Her children have recently told her she is grumpy but acknowledge that this may not be a permanent diagnosis. Label: “Occasionally Grumpy”
Her students have not yet shared their label this semester, but previous students admit they appreciate her more as they age. Label: “Fine wine”

Strengths: avid reader, bakes well, willing to have friends over even when her house is a mess, can change lesson plans in the middle of class if necessary, really likes most people, generally enthusiastic, pretty creative

Needs: reminders to look on the bright side, lots of sleep, more exercise, snuggles with her children, laughter encouraged by her husband’s cockamamie ideas

Accommodations:
Instructional: turn off the background music so she can hear what you’re saying, for Pete’s sake; make sure she has eaten recently before imparting new or potentially emotional information; repeat information, especially if she is doing other things – like cooking, talking on the phone, packing lunches, talking to another student/child or reading – while you try to talk to her; allow for texting of friends when she is feeling snarky and needs to vent

Environmental: benefits from fresh air and sunshine; may become bad-tempered after extended winters or exposure to excessive complaining; needs at least one hour per week for yoga; is calmed by hot baths

Assessment: performs best when given a non-negotiable deadline. She may insist that she can complete the project without the deadline, but she is fooling herself. Ignore signs of stress and leave her alone until the task is complete. Produces best blogs when involved in a supportive writing community.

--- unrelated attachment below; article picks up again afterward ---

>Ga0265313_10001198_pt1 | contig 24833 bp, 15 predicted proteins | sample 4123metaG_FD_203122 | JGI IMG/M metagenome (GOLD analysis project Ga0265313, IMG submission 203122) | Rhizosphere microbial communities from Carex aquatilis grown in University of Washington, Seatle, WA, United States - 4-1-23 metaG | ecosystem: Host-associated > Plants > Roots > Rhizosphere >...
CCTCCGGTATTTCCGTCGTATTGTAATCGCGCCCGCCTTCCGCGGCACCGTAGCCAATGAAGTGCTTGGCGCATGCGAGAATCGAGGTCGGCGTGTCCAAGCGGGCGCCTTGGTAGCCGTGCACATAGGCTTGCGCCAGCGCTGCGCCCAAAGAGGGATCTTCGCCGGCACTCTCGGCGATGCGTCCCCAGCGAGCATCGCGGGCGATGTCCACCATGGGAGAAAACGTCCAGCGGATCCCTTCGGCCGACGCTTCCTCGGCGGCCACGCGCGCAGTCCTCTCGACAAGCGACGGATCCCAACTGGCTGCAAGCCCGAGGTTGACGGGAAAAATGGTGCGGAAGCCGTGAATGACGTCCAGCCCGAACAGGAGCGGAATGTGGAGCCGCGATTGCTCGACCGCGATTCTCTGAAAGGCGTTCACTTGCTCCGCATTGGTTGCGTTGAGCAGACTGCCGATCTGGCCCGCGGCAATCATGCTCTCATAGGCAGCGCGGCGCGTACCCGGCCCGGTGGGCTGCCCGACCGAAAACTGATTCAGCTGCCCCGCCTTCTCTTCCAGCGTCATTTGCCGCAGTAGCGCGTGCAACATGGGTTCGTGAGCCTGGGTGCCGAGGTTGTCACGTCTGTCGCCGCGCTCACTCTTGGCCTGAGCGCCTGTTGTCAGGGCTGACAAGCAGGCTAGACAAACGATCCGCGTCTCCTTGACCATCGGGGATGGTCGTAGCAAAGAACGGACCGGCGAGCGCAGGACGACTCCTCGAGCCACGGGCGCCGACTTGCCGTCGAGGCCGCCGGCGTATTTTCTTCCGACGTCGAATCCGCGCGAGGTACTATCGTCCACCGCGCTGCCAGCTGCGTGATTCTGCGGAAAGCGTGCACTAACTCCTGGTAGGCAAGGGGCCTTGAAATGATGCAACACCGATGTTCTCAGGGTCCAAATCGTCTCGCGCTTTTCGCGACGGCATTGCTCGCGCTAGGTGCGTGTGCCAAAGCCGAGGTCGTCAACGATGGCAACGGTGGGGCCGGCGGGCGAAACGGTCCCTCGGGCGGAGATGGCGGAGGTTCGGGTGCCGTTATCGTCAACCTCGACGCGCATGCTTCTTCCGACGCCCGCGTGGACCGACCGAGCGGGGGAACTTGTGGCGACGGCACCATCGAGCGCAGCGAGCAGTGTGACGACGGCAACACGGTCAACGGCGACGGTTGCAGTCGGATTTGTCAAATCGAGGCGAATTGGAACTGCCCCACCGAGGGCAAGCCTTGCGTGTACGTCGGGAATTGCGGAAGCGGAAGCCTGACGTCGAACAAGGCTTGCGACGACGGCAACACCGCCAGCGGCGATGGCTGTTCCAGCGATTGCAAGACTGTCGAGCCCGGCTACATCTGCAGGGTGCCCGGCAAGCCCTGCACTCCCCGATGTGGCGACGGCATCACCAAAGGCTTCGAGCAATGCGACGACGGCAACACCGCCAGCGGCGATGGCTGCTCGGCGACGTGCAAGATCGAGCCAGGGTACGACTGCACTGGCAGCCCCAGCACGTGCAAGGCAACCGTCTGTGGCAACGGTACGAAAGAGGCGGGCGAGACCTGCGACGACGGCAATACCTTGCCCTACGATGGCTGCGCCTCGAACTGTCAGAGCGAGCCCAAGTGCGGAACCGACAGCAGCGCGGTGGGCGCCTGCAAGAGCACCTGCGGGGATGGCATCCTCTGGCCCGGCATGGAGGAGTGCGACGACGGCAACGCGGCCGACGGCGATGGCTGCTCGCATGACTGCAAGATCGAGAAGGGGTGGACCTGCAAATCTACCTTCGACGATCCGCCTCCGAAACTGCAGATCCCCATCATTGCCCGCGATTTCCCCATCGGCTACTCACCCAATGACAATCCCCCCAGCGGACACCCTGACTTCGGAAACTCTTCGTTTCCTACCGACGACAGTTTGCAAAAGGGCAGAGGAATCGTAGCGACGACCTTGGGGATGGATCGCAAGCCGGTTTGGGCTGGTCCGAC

GOALS:

  1. Make sure she continues blogging after the end of March – it makes her happy. Aim for a minimum of one blog/week. Timeline: begin in one week, continue weekly or more often, indefinitely.
  2. Now that spring is nearly here, add at least two or three walks per week in order to maximize life satisfaction. Timeline: as soon as all this dang snow melts.
  3. Create a reading challenge (a la Elisabeth Ellington) and read loads of books of all kinds. Timeline: at least once per year, repeat regularly forever.
  4. Learn Patience. This appears to be her life challenge. See diagnosis of “slow learner” and “occasionally grumpy” above. Timeline: every single day until she dies.

Special thanks to Romeolitcoach whose slice about her dog Bella yesterday inspired me to write my own IEP.

slice-of-life_individual

 

Slice of Life Day 28, March 2018

Thanks to Two Writing Teachers for this wonderful month of inspiration.